Differences Between Pediatric and Adult Guidelines for Classifying Left Ventricular Dilation

Columbus, OH — February 2018

The American Society of Echocardiography has separate echocardiogram assessment guidelines for children and adults; the pediatric guidelines account for childhood development, while adult values tend to be less variable.

Those two sets of guidelines eventually meet when children transition into adult care, or when adult patients continue treatment in pediatric settings. In those cases, should clinicians use the adult or pediatric guidelines? Do they agree?

A recent study from The Heart Center at Nationwide Children’s Hospital suggests that at least in assessing left ventricular dilation, the guidelines don’t align, particularly in female patients. The paper was published in Pediatric Cardiology.

“I think this study shows that adult and pediatric cardiologists need to come to a mutual understanding on which guidelines we should follow for pediatric patients that are adult size or adult patients still being followed in pediatric institutions,” says Clifford Cua, MD, clinical cardiologist at The Heart Center and senior author of the study. “In doing the research, I saw some of my own reports that I had read as normal size that I would now read as abnormal with the adult guidelines in mind.”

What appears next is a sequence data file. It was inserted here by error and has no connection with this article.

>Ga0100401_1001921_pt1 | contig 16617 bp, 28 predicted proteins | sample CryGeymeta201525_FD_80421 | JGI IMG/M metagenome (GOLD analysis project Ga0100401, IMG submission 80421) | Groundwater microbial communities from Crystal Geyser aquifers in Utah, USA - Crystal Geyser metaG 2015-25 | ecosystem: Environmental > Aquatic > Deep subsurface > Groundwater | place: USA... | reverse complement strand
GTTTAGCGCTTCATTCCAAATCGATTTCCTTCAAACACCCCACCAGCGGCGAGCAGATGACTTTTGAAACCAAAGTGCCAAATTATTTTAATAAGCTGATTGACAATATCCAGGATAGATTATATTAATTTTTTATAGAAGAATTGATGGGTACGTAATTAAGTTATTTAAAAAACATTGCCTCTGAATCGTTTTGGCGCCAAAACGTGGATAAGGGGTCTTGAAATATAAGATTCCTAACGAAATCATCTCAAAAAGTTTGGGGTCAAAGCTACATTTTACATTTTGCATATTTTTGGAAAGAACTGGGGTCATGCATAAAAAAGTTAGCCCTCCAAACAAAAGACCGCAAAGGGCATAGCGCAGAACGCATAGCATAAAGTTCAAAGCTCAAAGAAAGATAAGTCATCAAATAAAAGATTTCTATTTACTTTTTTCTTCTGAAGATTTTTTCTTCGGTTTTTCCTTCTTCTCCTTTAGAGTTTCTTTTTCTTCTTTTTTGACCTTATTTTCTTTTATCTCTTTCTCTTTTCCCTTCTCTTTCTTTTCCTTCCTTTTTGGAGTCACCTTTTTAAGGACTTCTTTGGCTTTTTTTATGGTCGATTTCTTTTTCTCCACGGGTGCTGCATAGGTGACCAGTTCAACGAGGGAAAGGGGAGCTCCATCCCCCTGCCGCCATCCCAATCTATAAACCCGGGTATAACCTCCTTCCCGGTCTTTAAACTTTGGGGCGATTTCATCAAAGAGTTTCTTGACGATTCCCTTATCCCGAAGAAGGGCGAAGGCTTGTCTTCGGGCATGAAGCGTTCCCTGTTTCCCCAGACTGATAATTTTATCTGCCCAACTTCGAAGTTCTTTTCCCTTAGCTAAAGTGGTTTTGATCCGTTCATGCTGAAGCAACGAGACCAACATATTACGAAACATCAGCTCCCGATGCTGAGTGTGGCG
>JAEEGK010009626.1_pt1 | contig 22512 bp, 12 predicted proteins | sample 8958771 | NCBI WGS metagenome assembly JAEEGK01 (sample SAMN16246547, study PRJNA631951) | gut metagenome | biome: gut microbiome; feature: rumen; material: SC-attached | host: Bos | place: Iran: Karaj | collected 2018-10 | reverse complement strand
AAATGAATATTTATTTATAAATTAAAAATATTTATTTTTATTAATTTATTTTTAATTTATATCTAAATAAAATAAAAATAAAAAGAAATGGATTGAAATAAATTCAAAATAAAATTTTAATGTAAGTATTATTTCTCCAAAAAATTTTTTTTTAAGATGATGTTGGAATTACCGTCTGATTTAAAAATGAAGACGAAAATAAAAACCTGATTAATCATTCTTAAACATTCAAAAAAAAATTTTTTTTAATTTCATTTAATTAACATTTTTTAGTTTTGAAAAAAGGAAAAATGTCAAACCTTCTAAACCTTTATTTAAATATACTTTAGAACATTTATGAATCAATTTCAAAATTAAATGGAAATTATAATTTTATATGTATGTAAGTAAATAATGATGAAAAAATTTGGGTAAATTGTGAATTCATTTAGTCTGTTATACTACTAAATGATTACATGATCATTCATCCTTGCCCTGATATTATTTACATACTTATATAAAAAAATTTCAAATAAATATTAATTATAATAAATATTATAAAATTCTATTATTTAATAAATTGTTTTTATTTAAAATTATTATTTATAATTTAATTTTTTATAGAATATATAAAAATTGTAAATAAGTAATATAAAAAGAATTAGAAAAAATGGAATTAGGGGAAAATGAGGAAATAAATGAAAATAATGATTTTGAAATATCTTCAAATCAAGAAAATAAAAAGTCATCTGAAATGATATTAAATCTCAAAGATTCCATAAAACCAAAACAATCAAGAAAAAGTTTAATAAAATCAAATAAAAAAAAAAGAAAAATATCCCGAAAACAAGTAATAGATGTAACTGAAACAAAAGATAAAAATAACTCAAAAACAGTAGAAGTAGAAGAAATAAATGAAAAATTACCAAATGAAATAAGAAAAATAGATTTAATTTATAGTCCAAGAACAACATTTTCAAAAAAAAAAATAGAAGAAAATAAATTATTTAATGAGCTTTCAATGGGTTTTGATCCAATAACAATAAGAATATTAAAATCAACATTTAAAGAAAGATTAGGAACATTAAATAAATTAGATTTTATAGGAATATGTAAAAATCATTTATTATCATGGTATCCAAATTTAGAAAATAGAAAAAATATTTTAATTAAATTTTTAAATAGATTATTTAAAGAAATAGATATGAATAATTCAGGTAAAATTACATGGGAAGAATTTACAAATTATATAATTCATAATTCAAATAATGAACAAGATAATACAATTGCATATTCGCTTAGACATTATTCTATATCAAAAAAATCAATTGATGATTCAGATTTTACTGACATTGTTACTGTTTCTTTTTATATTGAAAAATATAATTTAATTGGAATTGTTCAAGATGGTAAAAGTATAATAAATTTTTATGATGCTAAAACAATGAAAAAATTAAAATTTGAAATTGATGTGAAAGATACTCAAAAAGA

The study evaluated left ventricular size in 1,489 echocardiograms from patients approximately 12 to 27 years of age. A total of 835 of the echocardiograms had been performed for females and 654 for males. Left ventricular dilation was graded normal, mild, moderate or severe based on adult guidelines and pediatric guidelines. The authors also noted grades from pediatric echocardiographic readers.

The adult and pediatric guidelines only agreed 14.49 percent of the time in left ventricular grades of female patients and 41.44 percent of the time in male patients. The agreement was even worse between pediatric echocardiographic readers and the adult guidelines. Pediatric echocardiographic readers and pediatric guidelines had better, but not perfect, agreement with one another. 

Another way of reading the results, the authors note, is that a minimum of 68.74 percent of echocardiograms performed on females and 32.24 percent of those on males were read as normal by pediatric standards but abnormal by adult ones. Because left ventricular dilation is just one factor in treatment decisions, it’s not clear whether the different guidelines would have led to different treatments, says Dr. Cua, who is also an associate professor of Clinical Pediatrics at The Ohio State University College of Medicine.

There are several limitations to the study, including differences in the ways left ventricular end-diastolic diameters were obtained, but the authors believe they are unlikely to completely account for the poor guideline agreement.

“We hope this study starts a conversation,” says Dr. Cua.

Harmon J, Sisco K, Dutro M, Cua CL.  Left ventricular dilation: when pediatric meet adult guidelines. Pediatric Cardiology. 2018 Jan: 39(1): 26-32.